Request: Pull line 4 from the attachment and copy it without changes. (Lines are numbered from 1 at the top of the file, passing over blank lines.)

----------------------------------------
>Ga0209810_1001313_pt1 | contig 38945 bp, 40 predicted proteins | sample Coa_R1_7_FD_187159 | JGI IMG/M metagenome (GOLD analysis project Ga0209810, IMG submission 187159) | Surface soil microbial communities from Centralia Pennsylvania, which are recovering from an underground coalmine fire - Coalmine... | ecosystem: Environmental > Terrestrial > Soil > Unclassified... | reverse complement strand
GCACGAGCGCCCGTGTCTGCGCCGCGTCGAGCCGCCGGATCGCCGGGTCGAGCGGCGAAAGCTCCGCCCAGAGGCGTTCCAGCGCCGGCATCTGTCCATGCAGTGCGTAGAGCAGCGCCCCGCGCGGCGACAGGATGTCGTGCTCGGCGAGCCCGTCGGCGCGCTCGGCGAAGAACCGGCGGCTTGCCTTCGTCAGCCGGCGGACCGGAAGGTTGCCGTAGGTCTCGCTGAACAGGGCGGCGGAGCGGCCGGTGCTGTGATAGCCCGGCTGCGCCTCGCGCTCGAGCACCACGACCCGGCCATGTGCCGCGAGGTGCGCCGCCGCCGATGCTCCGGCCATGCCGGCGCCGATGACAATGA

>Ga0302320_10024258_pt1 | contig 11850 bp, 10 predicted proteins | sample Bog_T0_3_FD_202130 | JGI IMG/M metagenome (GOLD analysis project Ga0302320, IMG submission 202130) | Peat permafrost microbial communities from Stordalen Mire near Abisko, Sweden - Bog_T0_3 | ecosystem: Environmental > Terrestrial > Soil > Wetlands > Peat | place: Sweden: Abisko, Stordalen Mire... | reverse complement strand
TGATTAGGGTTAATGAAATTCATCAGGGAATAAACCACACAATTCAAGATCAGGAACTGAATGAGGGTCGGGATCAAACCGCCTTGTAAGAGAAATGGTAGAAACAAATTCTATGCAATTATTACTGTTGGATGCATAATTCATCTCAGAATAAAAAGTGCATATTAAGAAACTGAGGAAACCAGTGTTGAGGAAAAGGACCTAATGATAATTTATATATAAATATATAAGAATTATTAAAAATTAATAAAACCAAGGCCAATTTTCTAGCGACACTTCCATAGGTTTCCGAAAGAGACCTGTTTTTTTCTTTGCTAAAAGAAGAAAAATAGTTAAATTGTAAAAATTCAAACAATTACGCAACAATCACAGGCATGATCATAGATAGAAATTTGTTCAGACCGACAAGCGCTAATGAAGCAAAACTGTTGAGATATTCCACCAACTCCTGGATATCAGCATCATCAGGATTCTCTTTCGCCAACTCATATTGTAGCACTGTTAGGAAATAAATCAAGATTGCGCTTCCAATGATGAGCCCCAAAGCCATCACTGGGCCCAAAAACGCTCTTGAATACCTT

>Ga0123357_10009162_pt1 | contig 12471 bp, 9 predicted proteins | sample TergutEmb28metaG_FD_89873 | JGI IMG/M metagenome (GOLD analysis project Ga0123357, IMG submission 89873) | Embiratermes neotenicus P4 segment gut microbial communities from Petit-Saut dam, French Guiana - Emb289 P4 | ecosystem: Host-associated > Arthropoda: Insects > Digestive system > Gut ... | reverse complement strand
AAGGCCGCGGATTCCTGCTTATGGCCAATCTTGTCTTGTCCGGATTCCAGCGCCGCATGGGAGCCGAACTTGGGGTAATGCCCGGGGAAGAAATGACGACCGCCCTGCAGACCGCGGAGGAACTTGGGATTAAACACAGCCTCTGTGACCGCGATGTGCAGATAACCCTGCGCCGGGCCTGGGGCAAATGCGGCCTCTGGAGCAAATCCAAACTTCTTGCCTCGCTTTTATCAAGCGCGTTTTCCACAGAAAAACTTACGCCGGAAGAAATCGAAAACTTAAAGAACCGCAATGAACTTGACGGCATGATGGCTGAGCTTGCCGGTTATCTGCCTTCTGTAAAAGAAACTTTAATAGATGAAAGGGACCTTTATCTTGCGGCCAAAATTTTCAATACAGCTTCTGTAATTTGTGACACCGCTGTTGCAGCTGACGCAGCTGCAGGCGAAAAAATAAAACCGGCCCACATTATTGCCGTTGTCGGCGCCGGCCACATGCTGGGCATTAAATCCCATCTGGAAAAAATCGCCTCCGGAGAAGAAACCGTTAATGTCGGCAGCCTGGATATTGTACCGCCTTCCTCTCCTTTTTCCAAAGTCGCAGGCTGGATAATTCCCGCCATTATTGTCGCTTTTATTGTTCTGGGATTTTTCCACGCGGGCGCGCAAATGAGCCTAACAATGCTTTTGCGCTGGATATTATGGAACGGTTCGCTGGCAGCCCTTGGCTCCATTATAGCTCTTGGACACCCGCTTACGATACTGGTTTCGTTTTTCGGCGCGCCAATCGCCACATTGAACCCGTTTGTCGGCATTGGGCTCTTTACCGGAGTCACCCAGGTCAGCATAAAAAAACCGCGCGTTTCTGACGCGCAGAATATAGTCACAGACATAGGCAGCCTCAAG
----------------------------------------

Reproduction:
TGATTAGGGTTAATGAAATTCATCAGGGAATAAACCACACAATTCAAGATCAGGAACTGAATGAGGGTCGGGATCAAACCGCCTTGTAAGAGAAATGGTAGAAACAAATTCTATGCAATTATTACTGTTGGATGCATAATTCATCTCAGAATAAAAAGTGCATATTAAGAAACTGAGGAAACCAGTGTTGAGGAAAAGGACCTAATGATAATTTATATATAAATATATAAGAATTATTAAAAATTAATAAAACCAAGGCCAATTTTCTAGCGACACTTCCATAGGTTTCCGAAAGAGACCTGTTTTTTTCTTTGCTAAAAGAAGAAAAATAGTTAAATTGTAAAAATTCAAACAATTACGCAACAATCACAGGCATGATCATAGATAGAAATTTGTTCAGACCGACAAGCGCTAATGAAGCAAAACTGTTGAGATATTCCACCAACTCCTGGATATCAGCATCATCAGGATTCTCTTTCGCCAACTCATATTGTAGCACTGTTAGGAAATAAATCAAGATTGCGCTTCCAATGATGAGCCCCAAAGCCATCACTGGGCCCAAAAACGCTCTTGAATACCTT